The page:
I think faire faire and se faire + infinitif are quite hard for English speakers to get their heads round. Is there a reason that only one of the examples is in the present tense? Even that one is ambiguous (ils se font couper les cheveux - could be they’re getting their hair cut as we speak or are just about to).
"Ils se font couper les cheveux" is in the présent indicatif so the action is now.
If they were "just about to" then this would need to be a near future situation in my mind.
"faire (conjugated)+faire (infinitive)" is a causative construction where the "agent" would be apparent (or implied) in the text as to who (or what) is acting on the subject's behalf.
Hope this helps
Thanks, Jim. I realise it’s the present indicative and was referring to the usage described in this kwiziq link about immediate and near-future actions: https://progress.lawlessfrench.com/revision/grammar/le-present-usage-immediate-near-future-actions.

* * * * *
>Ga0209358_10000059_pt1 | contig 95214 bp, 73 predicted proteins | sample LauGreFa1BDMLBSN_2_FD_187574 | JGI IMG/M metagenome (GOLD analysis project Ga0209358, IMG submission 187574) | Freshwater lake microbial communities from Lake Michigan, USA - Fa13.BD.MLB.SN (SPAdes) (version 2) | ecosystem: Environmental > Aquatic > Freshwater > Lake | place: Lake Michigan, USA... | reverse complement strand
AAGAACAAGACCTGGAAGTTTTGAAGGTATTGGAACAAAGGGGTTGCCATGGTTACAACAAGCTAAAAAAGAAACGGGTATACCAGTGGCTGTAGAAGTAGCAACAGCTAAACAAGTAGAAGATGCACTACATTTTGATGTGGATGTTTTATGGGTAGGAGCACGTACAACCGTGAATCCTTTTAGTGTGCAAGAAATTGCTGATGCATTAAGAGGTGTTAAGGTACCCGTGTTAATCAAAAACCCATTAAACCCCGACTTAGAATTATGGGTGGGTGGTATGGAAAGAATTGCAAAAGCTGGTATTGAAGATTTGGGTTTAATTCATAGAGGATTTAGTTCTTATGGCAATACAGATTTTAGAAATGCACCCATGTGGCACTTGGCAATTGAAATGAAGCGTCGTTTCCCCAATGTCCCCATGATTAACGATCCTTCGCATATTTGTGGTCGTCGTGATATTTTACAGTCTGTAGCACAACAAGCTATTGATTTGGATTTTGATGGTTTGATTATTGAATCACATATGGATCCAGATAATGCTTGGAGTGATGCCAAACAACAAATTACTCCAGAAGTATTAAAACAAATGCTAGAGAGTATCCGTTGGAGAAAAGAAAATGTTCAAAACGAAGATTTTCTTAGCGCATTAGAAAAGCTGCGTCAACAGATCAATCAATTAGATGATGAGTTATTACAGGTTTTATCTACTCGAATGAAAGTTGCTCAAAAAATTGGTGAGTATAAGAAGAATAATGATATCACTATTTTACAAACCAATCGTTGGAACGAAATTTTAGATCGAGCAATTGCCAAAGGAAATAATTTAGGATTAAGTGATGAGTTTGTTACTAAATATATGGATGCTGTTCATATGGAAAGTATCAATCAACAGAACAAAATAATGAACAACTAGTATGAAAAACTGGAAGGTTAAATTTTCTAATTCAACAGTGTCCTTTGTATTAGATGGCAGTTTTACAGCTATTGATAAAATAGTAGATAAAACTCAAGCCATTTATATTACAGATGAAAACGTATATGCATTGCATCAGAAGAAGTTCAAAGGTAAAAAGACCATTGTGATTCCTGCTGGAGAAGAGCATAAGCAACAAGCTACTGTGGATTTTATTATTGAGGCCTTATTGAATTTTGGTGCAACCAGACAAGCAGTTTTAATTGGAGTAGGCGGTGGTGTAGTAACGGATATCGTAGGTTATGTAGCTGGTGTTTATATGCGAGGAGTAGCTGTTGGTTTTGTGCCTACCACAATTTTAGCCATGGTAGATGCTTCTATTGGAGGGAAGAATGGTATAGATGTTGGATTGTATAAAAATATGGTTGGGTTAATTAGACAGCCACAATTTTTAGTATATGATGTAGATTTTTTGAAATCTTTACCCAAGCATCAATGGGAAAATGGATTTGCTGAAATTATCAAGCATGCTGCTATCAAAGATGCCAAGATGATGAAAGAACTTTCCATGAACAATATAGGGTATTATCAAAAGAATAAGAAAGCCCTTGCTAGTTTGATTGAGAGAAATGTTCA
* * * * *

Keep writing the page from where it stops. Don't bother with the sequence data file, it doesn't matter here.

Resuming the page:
Otherwise my question remains, why do so few of the examples in the Causative lesson use the present tense?
There is no particular reason as to why there are fewer examples in Le Présent in this lesson. Thank you for pointing this out! I will pass on your comment to the French language team for further discussion.
I hope this is helpful.
Bonne journée !
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